I mention this because it is very important for parenting. If you or your partner have a similar ‘processing issue’, then both parties are probably creating a lot of stress for each other and winding each other up until one or both explodes. This is a negative downward spiral that must be addressed. Now, it is also likely that if a parent has reached adulthood without realising they have a processing issue, then they are usually very reluctant to look at that. So please don’t bash your partner over the head with an accusation and lay all the problems at their door!

So what can we do about this?

1)    Make sure you or your partner aren’t making the problem worse. Do you have processing difficulties or relationship issues that are creating a spiral of behaviour within the family?

2)    Now that you know what triggers difficult behaviour, look to identify specific stressful stimuli. Avoid or reduce them wherever possible. If you need more details, Google SPD and APD, and you will find lists of triggers.

3)    Time is your friend. The more time your child gets to process, the less stressed they will be and the more able they are to deal with a situation. So, if they have auditory issues and you are in a noisy shopping complex and you are rushing them, then you’re either going to get a ‘blow up’ or they will withdraw and bottle that stress. It will come out at a later time.

4)    Growing up is also your friend – as a child gets older his brain matures and he is far more capable of dealing with the sensory information that he struggled with a few years earlier. This is usually seen from five to six years upwards. However, if stress levels for the child have been very high, then it will take further years of supportive work to see these improvements.

5)    Appropriate classical music can be very beneficial. This is a topic in itself, and is the basis of the Integrated Listening Systems, a home program for APD & SPD.

6)     Osteopathy and other hands on therapies. Cranial osteopathy is an excellent modality for treating the cranial bones and birth trauma. For most people birth is the most traumatic event that their body will encounter, and this will influence the cranial bones which can in turn influence the brain and its ability to process, especially under stress.

 

Dr. Jonathan Evans is an osteopathic doctor that specializes in children and children’s development. If you wish to read more of his articles on children and children’s health visit his website ionosteo.com and click on Well Child Clinic.

Please note: extreme cases of any of the conditions described should be diagnosed by a specialist.

Jonathan welcomes your comments and “will do his best” to reply to your questions!

(Photo by Luke Wisely on Flickr)

98 Comments

Please share your comments and questions. I read them all and respond to as many as time will allow.

  1. Hello.
    Since my son has been two we’ve been having emulations done on him because of his behavior. No doctors seem to see what I do. But, before I go further, at age one and half my son was diagnosed with retinoblastoma. He unfortunately lost his right eye because the tumor was too large to treat and starting to “seed” . No cancer cells got out of the eye wall and he never needed treatment and he’s now four and a half and cancer free. However, he’s always exhibited odd behavior. If he’s especially he will look to get our attention and curse and hit..he knows this drives us mad. He is an only child and has NEVER been around any children. UNTIL NOW he’s in prek and its for about three hours three days a week. He does well but he doesn’t play with anyone..he smiles and will give one word answers but he can’t communicate with these kids. He’s extremely smart, learned to read at two and is always around adults. He seems very hyper and when he plays by himself he talks out loud while he plays jsut spitting out words that he has heard and not making much sense. Yet, other times he takes the doll and says “he’s going to the store” and he drives him in the car and pretends to go to the store. However he never plays pretend really either..he doesn’t pretend to be someone else. I worry of autism. A few doctors that saw him for an hour didn’t think so but I do. Or I’m not sure I should say. Maybe not. Maybe it’s from the sensory issues from losing the eye? I’m at a loss and need help..thank you so much.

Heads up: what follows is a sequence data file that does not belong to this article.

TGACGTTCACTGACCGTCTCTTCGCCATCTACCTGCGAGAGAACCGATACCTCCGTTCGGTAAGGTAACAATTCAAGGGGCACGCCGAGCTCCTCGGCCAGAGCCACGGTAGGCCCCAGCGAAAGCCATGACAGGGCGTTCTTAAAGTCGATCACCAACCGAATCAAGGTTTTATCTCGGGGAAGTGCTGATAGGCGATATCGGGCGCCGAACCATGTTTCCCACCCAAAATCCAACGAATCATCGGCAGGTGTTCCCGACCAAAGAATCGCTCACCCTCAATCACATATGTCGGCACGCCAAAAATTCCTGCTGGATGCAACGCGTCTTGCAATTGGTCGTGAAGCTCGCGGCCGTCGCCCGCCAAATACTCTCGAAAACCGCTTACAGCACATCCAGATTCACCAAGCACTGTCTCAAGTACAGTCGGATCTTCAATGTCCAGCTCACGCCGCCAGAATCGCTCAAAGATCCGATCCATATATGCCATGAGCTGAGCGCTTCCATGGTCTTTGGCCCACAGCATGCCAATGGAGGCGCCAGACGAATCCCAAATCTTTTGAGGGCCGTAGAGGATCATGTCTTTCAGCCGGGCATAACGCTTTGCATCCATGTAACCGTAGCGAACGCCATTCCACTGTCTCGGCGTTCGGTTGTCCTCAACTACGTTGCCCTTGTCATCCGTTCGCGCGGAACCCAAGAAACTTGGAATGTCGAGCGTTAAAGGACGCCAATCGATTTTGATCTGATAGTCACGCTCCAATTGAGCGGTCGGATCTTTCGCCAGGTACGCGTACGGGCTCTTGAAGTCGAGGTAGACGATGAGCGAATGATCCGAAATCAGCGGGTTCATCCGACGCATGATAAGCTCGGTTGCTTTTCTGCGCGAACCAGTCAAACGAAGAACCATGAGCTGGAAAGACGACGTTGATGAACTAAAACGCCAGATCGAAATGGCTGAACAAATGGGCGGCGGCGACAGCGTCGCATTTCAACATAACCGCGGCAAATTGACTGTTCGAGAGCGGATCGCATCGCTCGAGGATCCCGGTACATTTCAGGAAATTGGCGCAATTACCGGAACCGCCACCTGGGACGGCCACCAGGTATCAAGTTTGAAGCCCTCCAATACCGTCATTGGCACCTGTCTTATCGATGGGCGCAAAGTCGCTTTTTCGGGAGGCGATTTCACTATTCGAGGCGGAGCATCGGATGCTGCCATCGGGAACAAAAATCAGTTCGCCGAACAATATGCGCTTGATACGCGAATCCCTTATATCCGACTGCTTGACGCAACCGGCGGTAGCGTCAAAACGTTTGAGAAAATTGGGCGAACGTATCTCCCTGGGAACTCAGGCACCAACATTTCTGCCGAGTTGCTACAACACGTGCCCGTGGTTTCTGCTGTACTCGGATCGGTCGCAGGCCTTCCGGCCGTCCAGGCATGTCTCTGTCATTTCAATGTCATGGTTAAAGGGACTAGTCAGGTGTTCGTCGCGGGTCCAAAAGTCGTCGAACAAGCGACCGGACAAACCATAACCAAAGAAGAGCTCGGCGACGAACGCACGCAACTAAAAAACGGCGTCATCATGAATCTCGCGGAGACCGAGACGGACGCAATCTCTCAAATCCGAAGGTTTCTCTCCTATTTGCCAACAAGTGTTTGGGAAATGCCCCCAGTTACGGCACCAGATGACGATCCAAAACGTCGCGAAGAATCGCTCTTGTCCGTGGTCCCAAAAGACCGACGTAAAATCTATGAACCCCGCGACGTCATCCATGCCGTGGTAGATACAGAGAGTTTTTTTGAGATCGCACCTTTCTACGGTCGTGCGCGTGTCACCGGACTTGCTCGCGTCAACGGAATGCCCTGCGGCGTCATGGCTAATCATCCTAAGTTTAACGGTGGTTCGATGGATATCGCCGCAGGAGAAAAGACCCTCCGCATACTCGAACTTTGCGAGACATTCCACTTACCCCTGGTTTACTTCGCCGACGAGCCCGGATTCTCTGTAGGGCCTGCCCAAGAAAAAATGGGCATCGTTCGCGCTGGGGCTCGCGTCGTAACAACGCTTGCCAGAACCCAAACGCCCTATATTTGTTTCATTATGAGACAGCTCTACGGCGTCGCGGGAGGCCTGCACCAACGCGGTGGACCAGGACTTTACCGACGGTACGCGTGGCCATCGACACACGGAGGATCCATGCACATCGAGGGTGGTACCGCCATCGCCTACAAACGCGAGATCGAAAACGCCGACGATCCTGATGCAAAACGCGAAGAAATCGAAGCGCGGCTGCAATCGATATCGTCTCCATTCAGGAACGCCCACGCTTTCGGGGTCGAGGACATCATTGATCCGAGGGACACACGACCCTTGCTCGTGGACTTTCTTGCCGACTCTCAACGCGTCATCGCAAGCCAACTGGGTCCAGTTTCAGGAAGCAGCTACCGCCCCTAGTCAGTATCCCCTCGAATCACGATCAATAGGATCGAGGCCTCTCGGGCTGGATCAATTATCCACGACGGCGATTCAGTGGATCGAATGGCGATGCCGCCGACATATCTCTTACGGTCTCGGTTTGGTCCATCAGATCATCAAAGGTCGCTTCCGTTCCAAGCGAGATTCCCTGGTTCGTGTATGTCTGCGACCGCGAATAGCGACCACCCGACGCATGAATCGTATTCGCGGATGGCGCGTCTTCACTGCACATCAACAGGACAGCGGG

2. Hi,
    I really need help with my 3yr old son. He is really sweet but has always been high maintenance. He has a 1 yr old brother who is active but typical. My 3 yr old has extreme separation anxiety, needs monumental amounts of attention (and if he doesnt get it behaviors follow). He is extremely hyper and seems to have delayed responses to questions and directions. I have to repeat 5 times and then sometimes still have to touch him gently or make eye contact. He also repeats himself constantly or wants me to repeat consistently (for example: answering his question the same way 5 times or rephrasing his question into my answer.) I try to stay patient but then when I cant take it anymore I lose my patience and my calm and am too firm! So I feel like I alternate btwn two parenting styles and am confusing him! My spouse doesnt understand him at all and thinks I am spoiling/too soft with him. I need help!